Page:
£15.99

Vocal Jazz - Released November 10, 2017 | Decca (UMO)

It’s always some kind of baptism of fire. Not a prerequisite but a way to measure oneself to one’s colleagues from yesterday and today. With the aptly named Standards, his tenth studio album, Seal climbs the Everest of the great jazz and swing classics. After three decades, the Brit doesn’t have anything to prove anymore about the soul quality of his voice. But this retro-flavored enchanted digression reminds us of how this powerful and sultry organ can master any repertoire. Recorded for the most part in the famous Capitol studios in Los Angeles, precisely where Frank Sinatra, Dean Martin, Nat “King” Cole and many others have recorded some of their greatest discs, Standards has incidentally been created with the help of musicians that have assisted these great voices. We find pianist Randy Waldman (Frank Sinatra, Paul Anka), bass player Chuck Berghofer (Ella Fitzgerald, Ray Charles) and drummer Greg Fields (Quincy Jones, Stevie Wonder), all gathered so that Seal would give his reinterpretations of Autumn Leaves, I Put A Spell On You, Love For Sale, My Funny Valentine, I've Got You Under My Skin, Smile, I'm Beginning To See The Light and Let It Snow, Let It Snow, Let It Snow. “This is the album I have always wanted to make, explains the concerned party. I grew up listening to music from the Rat Pack era, so recording these timeless tunes was a lifelong dream. It was a true honour to collaborate with the same musicians who performed with Frank Sinatra and so many of my favourite artists, in the very same studios where the magic was first made – it was one of the greatest days of my recording career.” We can easily imagine that… © CM/Qobuz
£22.49

Vocal Jazz - Released January 1, 2009 | Verve

Although many of Billie Holiday's recordings for Commodore and Decca are often overlooked -- at least in comparison to the songs that bookend her career (for Columbia and Verve) -- they include some of her best work, beginning at the end of the '30s with "Strange Fruit" and stretching to the end of the '40s with "God Bless the Child." In 1939, Billie Holiday was a jazz sensation without a hit record. She gained that hit record, and began her journey to musical immortality, when her label Columbia refused to record "Strange Fruit," and jazz fan Milt Gabler welcomed her to his aficionado label, Commodore. Gabler recorded Holiday often over the next ten years, both at Commodore and through his work at Decca in the mid-to late '40s. While on Commodore, Holiday focused on downcast ballads, including "I Cover the Waterfront" and "I Gotta Right to Sing the Blues" (dubbed "loser" songs by Gabler), but she also excelled with warm and affectionate material too, "Embraceable You" and "On the Sunny Side of the Street." Regardless of the material, her backing consisted of small groups usually led by a pair of saloon-sound maestros: Doc Cheatham on trumpet and Eddie Heywood on piano. That sound was in for a switch when Holiday moved to Decca, however, beginning with another big hit, "Lover Man," a pop ballad with the full crossover treatment -- strings and all. (Gabler had no compunction about false notions of purity, and he happily recorded Holiday with strings and backing choruses whenever the song demanded it.) Even more than her work for Commodore, Holiday's work for Decca was melancholy and resigned in the extreme, with sterling treatments of yet more loser songs: "Don't Explain," "Good Morning Heartache," "You Better Go Now," and "What Is This Thing Called Love." Individually, the songs are excellent, and as a package, The Complete Commodore & Decca Masters can hardly be beat. It's a splendid accompaniment to similar sets devoted to Billie Holiday's Columbia and Verve output, and while completists will bemoan the lack of the many alternate takes -- most of the Commodore sides have two alternate takes for each master recording, available elsewhere -- this is all the war-years Billie Holiday one could hope for. ~ John Bush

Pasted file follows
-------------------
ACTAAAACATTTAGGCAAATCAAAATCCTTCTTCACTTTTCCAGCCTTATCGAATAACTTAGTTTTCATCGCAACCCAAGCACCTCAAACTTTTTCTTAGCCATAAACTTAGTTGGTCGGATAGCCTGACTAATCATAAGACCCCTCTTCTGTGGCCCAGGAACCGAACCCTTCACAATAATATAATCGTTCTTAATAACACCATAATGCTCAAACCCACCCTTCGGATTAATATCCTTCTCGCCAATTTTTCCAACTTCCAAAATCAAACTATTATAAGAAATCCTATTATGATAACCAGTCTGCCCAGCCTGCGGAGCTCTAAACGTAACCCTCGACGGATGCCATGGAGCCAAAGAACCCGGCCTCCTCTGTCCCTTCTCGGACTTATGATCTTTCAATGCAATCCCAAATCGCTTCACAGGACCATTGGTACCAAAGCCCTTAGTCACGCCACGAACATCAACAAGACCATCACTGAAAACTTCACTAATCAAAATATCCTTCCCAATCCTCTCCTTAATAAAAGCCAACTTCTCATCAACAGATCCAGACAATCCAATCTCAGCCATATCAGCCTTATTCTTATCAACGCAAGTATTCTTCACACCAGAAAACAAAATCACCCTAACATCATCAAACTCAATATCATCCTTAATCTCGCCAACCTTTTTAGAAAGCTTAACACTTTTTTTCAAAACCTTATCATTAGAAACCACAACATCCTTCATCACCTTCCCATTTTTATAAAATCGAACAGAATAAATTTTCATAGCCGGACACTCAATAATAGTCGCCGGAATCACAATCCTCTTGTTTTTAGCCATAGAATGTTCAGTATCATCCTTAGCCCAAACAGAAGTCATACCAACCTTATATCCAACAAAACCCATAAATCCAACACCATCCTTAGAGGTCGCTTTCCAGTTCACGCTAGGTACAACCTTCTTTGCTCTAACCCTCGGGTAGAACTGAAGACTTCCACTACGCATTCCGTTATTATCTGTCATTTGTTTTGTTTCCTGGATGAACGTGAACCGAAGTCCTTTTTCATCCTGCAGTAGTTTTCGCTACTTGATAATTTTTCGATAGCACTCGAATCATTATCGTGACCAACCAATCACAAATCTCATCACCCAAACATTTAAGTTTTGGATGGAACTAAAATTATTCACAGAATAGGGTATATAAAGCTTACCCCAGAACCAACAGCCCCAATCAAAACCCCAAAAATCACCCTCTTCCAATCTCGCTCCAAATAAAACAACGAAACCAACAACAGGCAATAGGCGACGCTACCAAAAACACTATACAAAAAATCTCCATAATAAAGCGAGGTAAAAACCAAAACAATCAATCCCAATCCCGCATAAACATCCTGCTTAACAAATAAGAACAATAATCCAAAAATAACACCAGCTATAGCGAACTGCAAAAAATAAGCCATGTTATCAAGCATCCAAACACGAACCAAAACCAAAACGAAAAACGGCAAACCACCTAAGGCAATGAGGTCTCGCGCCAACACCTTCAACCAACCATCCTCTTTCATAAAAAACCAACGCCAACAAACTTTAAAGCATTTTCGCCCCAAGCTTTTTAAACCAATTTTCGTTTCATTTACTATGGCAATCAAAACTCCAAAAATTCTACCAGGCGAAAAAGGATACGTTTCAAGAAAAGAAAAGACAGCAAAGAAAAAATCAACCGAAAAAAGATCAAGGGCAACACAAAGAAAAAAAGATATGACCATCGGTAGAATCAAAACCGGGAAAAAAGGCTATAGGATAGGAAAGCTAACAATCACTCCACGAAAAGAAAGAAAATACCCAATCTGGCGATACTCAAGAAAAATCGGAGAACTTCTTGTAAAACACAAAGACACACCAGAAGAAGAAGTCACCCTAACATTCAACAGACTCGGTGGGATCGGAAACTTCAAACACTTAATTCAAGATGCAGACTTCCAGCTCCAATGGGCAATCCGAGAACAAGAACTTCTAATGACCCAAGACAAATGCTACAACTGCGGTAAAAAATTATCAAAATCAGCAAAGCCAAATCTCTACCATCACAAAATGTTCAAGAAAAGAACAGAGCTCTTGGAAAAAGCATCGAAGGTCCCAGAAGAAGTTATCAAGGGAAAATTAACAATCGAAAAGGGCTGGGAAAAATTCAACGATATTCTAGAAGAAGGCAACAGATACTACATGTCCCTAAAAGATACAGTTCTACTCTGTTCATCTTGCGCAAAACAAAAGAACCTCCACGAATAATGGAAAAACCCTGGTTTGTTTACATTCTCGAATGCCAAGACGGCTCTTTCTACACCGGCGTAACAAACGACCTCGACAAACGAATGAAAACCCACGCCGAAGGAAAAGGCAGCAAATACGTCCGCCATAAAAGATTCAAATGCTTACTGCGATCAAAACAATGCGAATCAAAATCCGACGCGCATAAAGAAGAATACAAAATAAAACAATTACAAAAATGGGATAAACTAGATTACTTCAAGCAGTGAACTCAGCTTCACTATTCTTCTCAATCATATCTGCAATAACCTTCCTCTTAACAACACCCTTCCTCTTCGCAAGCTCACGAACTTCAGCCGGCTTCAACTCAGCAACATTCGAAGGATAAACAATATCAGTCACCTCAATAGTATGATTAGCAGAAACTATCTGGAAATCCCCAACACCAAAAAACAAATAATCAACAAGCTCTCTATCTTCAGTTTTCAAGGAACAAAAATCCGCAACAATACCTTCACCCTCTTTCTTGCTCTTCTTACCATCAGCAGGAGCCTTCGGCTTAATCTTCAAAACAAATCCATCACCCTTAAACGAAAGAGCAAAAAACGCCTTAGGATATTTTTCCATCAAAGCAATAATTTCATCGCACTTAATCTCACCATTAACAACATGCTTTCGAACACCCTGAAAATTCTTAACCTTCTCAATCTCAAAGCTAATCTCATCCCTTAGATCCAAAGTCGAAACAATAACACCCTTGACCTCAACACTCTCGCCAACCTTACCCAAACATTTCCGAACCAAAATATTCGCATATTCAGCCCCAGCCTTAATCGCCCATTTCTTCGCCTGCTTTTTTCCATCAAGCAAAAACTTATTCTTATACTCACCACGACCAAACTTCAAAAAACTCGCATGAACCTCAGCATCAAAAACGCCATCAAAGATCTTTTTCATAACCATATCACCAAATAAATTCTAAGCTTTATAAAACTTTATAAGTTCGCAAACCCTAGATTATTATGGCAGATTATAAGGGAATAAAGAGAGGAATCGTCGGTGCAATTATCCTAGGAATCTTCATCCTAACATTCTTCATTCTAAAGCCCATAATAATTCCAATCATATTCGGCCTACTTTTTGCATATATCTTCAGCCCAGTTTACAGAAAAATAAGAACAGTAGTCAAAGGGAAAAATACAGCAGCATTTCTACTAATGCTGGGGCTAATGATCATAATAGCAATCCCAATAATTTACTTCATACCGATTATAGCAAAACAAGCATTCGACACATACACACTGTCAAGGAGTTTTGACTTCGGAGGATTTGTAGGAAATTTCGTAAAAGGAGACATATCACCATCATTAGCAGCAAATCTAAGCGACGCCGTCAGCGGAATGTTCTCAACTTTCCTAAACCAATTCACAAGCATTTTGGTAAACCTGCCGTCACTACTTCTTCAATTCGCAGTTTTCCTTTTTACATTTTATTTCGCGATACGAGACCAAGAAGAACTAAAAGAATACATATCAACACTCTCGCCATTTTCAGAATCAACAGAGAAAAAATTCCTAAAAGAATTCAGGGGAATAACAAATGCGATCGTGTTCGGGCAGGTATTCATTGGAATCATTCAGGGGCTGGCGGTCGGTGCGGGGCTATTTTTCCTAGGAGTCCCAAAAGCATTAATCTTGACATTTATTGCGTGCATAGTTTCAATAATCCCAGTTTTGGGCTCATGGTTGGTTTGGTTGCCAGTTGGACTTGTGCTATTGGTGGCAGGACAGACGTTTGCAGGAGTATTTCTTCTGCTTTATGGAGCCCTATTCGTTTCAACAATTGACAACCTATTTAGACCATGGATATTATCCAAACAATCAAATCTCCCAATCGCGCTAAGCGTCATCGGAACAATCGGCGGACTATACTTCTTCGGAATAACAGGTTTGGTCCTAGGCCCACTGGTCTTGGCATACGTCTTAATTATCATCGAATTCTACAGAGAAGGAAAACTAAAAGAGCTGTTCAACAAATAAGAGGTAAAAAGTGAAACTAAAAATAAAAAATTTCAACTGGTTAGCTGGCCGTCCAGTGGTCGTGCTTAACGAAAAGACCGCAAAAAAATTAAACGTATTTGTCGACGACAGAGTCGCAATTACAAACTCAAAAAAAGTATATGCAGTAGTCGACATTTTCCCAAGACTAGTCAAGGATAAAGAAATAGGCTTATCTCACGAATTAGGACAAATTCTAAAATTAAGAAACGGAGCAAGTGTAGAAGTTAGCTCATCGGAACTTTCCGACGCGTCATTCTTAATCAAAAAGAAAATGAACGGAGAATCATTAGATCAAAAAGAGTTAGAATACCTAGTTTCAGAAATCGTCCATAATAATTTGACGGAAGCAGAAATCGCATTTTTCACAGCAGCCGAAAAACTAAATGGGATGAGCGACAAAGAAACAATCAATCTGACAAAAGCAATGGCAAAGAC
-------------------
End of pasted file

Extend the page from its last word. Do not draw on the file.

£13.99

Vocal Jazz - Released January 1, 2005 | Capitol Records

The music on this album features the popular singer June Christy in a ballad-oriented program. She is backed by trombonist Frank Rosolino, a French horn, a sax section, a rhythm section, and a harp, all arranged by her husband, tenor saxophonist Bob Cooper. One in a long string of Christy's Capitol recordings, this fine set (highlighted by "Bewitched," "Do Nothin' 'Till You Hear from Me," "Kissing Bug," and "My Ship") holds its own with the singer's best sets. ~ Scott Yanow
£18.99
£15.49

Vocal Jazz - Released December 2, 2016 | Sony Classical

Hi-Res Booklet Distinctions 4 étoiles de Classica - 5 Sterne Fono Forum Klassik
£12.00

Vocal Jazz - Released February 25, 2019 | nagel heyer records

£12.00

Vocal Jazz - Released January 17, 2018 | nagel heyer records

£12.00

Vocal Jazz - Released July 2, 2018 | nagel heyer records

£11.99

Vocal Jazz - Released April 10, 2019 | Mad Jazz records

£11.99

Vocal Jazz - Released April 17, 2019 | Mad Jazz records

£12.00

Vocal Jazz - Released March 20, 2018 | nagel heyer records

£12.00

Vocal Jazz - Released August 28, 2018 | nagel heyer records

Genre

Vocal Jazz in the magazine